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Baku: wow.

Where does one start on Baku? The first question asked, despite last year’s event, is where the hell is Baku? It’s the capital of Azerbaijan, a country bordered by names synonymous with civil unrest – Syria. Russia, Turkey and Iraq and Iran.

But mix oil money with a desire to become a tourist destination for the Western world and you have Baku – a quasi-Dubai precinct hungry for the attention of world sporting events. And it just hosted the best Formula One race in this hybrid engine era.

In a race filled with crashes, mechanical failures, fighting in the tight-corners, tyre punctures, driver penalties, a stubborn head-rest, a red flag and countless safety cars, this was one not to be missed.

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Hamilton finds himself in yet another nasty rivalry

As though the in-fighting with Nico Rosberg over the last 3 seasons was not emotionally and physically draining enough, Hamilton now finds himself in what is seen as a bitter and nasty rivalry with Sebastian Vettel. Hamilton has been quite vocal this season about how “enjoyable” the duel with Sebastian and the Ferrari has been in 2017 which should have been taken as a compliment by Maranello.

Enter Baku.

Vettel decided to retaliate against Hamilton during the end of a safety car stint after Vettel felt he was brake-checked. The data shows otherwise, Hamilton was not on the brake when Vettel accidentally slammed into his rear. But what was not accidental was Vettel then pulling alongside Hamilton and slamming into the Silver Arrow side-body. It was down-right stupid, a cheap-shot.

Whiting and race control handed Vettel a 10 second stop-go and there is a lot of noise about his discipline on the track. But the sport needs this. The underdog needs to be able to bite and growl and harass the leaders. To intimidate the team who has cruised the victory for the last three years is necessary. Vettel did not hurt anyone, he did not damage anything. This is a moment equivalent to Senna running Prost off to win the championship in 1990.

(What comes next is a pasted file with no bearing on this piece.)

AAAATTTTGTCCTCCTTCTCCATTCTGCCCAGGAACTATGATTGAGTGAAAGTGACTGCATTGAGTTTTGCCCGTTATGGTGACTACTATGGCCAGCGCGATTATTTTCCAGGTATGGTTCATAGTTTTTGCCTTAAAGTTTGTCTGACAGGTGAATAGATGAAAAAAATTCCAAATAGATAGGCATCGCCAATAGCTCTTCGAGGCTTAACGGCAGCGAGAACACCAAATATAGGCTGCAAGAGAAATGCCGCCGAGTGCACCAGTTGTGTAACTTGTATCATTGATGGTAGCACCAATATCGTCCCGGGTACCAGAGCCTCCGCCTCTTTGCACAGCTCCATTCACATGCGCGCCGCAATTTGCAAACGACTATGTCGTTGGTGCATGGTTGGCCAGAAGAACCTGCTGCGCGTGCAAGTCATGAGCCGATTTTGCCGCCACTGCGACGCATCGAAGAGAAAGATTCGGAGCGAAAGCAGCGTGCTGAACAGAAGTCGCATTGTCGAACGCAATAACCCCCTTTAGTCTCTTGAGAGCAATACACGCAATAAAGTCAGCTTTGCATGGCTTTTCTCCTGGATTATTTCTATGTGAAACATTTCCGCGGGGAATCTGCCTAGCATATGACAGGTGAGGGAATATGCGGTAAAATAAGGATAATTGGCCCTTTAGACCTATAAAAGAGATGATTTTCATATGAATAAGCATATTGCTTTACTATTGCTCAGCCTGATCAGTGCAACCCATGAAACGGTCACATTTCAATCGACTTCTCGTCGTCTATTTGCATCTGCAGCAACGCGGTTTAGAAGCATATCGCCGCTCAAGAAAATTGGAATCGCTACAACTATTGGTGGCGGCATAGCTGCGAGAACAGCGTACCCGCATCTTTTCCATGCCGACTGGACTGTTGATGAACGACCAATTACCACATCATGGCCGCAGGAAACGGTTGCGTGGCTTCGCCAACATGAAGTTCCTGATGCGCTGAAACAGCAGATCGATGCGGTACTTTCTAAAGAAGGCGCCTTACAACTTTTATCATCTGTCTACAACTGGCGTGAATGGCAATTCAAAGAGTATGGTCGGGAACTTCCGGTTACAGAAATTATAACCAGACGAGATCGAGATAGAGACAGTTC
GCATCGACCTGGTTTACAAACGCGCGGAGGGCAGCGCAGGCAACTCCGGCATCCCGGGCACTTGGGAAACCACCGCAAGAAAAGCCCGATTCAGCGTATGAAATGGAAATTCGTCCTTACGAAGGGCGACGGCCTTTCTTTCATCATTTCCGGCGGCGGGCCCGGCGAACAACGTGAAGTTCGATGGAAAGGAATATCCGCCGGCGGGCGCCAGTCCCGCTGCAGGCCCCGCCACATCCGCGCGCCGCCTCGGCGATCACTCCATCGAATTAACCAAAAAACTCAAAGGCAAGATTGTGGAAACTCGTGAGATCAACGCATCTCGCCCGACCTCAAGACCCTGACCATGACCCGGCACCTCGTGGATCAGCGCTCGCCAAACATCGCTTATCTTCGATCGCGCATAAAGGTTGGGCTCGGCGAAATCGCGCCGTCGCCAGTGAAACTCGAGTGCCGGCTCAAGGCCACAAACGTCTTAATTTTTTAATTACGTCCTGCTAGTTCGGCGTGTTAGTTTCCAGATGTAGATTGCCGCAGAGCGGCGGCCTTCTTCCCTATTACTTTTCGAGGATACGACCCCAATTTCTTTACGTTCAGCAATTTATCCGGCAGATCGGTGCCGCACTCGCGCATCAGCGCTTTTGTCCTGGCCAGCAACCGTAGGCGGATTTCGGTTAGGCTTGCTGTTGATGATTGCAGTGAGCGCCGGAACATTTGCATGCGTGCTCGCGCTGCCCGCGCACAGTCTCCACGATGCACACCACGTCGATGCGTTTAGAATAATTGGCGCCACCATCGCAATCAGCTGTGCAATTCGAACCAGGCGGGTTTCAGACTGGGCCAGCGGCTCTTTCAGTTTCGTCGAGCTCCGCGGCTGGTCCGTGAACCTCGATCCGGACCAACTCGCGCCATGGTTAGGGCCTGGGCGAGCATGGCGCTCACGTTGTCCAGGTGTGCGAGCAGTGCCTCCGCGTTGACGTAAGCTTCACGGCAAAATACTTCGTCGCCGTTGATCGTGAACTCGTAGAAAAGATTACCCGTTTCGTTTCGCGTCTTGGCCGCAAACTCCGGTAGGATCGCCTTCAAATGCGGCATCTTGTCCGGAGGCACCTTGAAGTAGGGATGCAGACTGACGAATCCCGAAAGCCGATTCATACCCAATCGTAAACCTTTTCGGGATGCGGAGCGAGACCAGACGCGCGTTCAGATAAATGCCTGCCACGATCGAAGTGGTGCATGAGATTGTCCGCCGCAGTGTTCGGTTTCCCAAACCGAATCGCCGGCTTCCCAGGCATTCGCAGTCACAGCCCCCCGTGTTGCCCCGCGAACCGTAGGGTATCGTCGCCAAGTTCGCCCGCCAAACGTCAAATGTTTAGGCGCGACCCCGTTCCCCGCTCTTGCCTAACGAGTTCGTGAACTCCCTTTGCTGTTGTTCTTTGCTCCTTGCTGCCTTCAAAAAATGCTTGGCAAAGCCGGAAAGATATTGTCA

We have a dog fight on our hands now. Liberty Media and race control should just let the drivers race for the entertainment of the fans. The sport shouldn’t become a nanny state of affairs.

Stroll cruises to the podium

Apart from the irrelevant McLaren team, Stroll did what no other driver could – minded his own business. Next to all the scrapes, crashes, mechanical failures and strategy failures Stroll seemed to stay out of trouble with the only battle being to avoid Bottas bullying him at the finish line – unfortunately for the rookies, Bottas scraped second place from him by 0.1s.

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Finishing ninth in his home race in Canada Stroll seems to have turned a corner to a shaky start to his Formula One career. It puts to bed comments by the Formula One world at large that Stroll is not ready for the top grade and is there by the virtues of his father’s financial sponsorship.

The future of Baku

With its Monaco-esque street circuit, the challenges posed by the shade/sun spots, the tights bends and the quick, risky corners most would have to agree Baku must become a permanent fixture on the Formula One calendar. Limit entertainment to the Liberty Media era, and Baku is really the first entertaining race of this period. Not just for the exhilarating racing action, but because it gives the mid-field a crack at challenging the top-tier teams. For the first half of the race the good money was on Perez to bring home for Force India a podium finish…but for his team-mate once again ruining chances.

It would be a shame if Baku was not considered for the future of Formula One. Of course, this year’s fixture was a deal between Bernie and Azerbaijan. Given what we just witnessed, it would be good business for Liberty to reach a similar deal for 2018 and beyond.

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